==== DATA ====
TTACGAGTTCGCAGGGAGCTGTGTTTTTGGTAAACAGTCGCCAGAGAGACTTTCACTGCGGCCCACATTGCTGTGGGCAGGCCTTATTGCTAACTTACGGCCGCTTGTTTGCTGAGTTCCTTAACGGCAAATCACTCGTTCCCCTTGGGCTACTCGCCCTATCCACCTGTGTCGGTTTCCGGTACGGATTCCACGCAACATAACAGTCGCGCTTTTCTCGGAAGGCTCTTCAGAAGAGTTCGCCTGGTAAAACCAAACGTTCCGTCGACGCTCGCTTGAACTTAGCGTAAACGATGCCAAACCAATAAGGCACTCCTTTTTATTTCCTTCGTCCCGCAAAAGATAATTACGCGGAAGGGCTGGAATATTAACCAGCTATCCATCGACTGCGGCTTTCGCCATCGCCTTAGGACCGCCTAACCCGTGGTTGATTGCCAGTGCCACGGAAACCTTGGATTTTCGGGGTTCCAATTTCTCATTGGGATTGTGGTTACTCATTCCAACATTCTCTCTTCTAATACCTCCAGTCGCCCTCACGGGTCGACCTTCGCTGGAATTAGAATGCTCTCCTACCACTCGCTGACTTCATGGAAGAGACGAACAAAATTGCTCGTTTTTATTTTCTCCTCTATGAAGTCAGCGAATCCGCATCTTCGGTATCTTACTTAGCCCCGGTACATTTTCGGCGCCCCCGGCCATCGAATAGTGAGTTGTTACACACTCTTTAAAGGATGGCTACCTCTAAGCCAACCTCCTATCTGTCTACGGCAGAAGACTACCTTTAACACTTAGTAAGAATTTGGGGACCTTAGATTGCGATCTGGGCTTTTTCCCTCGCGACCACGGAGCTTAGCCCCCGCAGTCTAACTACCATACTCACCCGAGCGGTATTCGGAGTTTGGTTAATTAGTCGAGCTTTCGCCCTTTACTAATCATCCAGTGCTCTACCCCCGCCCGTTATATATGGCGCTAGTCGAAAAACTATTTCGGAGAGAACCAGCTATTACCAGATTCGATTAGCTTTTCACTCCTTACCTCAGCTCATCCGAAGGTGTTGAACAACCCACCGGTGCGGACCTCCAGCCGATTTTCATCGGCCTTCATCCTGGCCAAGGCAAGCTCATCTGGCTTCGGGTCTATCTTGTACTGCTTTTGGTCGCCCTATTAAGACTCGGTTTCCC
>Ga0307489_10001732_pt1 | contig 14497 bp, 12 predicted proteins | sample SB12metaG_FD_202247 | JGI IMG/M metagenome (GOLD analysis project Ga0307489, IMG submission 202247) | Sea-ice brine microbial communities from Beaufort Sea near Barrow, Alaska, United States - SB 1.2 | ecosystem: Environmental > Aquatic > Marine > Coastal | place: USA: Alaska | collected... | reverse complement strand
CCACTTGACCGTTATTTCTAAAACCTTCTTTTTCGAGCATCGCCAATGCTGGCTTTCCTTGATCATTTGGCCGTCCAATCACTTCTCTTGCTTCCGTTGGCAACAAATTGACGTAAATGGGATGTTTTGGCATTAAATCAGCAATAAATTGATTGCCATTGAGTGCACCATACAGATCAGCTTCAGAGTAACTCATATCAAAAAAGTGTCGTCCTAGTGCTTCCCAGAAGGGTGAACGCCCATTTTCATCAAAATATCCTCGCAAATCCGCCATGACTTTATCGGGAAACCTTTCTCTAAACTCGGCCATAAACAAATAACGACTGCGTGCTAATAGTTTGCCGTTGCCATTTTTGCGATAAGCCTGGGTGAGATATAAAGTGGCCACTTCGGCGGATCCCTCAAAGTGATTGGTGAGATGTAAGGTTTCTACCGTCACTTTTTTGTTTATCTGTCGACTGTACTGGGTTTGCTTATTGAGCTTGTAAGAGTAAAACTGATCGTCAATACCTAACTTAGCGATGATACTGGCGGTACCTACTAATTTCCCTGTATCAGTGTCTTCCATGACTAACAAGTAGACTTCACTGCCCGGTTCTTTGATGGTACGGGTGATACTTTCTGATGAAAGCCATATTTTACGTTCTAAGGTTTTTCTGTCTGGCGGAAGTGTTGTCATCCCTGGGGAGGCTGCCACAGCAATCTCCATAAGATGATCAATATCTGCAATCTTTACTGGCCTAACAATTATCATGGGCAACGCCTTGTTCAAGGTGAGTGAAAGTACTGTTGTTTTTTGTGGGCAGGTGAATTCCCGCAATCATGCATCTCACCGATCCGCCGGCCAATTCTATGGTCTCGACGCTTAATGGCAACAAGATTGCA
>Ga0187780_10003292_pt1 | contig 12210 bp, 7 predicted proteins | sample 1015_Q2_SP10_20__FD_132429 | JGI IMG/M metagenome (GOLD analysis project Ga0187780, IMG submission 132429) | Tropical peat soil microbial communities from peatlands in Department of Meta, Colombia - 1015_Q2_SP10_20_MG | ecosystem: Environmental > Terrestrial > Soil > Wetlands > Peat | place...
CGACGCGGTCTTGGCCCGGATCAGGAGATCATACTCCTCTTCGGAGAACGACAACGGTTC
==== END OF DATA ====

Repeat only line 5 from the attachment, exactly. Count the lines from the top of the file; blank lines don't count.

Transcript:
CGACGCGGTCTTGGCCCGGATCAGGAGATCATACTCCTCTTCGGAGAACGACAACGGTTC